I’m feeling a bit like the character Eugene Henderson in the book Henderson the Rain King. It seems that every place I’ve hiked the rain has followed.
Despite the unexpected downpour that lingers in my steps, my now 45-mile-long excursion along the SHT has been lacking
Many of the creeks and streams are dry. And here I was, thinking that water would be plentiful because Minnesota is the Land of 10,000 Lakes.
One morning I started the day with three liters of water. I didn’t make the usual brown sugar oatmeal that I so love. I opted for a protein bar and decided to push through the morning.
As the day deepened and the humidity increased, I desperately hiked not only in the pursuit of moving forward—but also to find water.
After many hours and several dry creeks I did what any nearly dehydrated person would do.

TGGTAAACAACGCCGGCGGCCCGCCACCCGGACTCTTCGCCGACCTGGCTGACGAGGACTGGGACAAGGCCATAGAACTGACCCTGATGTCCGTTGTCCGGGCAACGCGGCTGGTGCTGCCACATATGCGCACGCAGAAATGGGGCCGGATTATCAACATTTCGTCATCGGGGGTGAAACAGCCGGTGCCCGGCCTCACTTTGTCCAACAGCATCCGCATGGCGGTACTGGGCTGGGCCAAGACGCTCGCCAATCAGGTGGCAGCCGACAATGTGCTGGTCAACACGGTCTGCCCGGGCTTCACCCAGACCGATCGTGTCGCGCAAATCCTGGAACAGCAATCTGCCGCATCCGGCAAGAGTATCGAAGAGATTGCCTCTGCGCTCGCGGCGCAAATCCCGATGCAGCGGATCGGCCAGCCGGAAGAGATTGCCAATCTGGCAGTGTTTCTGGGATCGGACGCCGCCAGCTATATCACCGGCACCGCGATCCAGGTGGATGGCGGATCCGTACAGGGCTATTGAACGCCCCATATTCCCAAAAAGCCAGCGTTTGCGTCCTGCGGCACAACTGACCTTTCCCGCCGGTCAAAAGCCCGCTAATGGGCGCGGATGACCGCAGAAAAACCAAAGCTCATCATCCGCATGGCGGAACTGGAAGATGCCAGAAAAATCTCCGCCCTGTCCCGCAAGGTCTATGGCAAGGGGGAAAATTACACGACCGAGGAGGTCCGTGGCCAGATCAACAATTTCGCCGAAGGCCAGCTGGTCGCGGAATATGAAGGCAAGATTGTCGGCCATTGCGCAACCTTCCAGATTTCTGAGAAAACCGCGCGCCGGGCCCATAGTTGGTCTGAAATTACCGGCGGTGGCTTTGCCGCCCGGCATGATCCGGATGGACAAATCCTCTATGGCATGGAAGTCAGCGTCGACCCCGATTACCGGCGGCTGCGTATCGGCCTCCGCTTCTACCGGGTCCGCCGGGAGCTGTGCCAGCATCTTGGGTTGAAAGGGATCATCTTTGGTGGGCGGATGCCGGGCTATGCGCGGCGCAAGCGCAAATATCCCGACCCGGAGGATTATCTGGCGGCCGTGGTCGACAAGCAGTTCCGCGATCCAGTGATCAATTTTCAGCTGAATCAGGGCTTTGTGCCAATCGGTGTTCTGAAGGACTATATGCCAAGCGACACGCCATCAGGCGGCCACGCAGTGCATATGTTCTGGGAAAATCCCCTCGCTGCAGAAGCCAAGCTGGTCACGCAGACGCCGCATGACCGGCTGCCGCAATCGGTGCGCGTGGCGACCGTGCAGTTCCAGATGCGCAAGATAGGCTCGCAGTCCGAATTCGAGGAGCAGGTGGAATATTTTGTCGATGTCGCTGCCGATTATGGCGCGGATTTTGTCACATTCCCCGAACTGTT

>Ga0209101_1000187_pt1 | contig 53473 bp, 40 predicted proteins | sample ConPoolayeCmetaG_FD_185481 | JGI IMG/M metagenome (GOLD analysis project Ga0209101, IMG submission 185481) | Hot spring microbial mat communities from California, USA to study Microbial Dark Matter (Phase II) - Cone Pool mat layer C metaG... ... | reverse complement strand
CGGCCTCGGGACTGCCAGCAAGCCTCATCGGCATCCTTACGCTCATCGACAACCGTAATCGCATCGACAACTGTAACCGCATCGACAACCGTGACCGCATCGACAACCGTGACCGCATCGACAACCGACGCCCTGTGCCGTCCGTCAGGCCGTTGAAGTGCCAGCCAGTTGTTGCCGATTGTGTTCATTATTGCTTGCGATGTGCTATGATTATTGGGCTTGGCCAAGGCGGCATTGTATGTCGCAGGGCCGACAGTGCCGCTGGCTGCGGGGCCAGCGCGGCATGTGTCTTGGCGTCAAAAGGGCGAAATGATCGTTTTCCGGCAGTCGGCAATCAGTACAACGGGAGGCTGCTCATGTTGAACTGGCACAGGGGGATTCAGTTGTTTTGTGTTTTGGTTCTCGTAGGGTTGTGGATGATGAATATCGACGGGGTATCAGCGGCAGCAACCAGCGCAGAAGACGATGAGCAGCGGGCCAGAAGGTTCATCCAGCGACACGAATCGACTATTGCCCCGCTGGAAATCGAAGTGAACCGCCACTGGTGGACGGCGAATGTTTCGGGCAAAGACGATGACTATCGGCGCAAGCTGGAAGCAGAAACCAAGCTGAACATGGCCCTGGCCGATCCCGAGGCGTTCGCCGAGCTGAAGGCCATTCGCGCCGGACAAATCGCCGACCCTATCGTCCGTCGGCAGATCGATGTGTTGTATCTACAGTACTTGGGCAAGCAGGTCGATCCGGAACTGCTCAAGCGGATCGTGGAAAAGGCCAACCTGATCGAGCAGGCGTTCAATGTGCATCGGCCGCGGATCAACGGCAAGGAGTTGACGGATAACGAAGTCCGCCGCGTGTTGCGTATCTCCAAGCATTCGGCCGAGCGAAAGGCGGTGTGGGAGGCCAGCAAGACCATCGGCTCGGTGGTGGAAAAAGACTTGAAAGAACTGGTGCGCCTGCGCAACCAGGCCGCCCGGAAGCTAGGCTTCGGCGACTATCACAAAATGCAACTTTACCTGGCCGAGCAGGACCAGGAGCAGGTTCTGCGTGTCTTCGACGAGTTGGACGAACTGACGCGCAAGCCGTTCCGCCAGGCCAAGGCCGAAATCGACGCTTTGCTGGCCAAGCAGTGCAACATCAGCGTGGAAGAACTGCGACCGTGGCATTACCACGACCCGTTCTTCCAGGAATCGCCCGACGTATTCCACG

OK, not nearly mostly. I just did me. I found a spot in the shade and decided to get out of the sun.
After resting a bit and waiting for the sun to chase the sky, I moved onward and finally reached a muddy pool.
I was ecstatic—I had access to water! Filthy, brackish, and unsafe, but water nonetheless.
This got me thinking about so many without access to clean water, those who cannot afford a filtration system.
Specifically, I thought of one major environmental injustice right here in the land sharing the lakes: the lead infiltration into the drinking water in Flint, Michigan—a predominately Black, poverty-stricken city.
Flint shows us how environmental injustice and racial injustice are deeply connected.
If a Sawyer mini could purify my water in under 30 minutes, why can’t we encourage other companies to move just as quickly to enact changes? The knowledge is there.
There I sat quaffing mucky water. Damnit, there should be more water on the trail. Minnesota, this ain’t nice!
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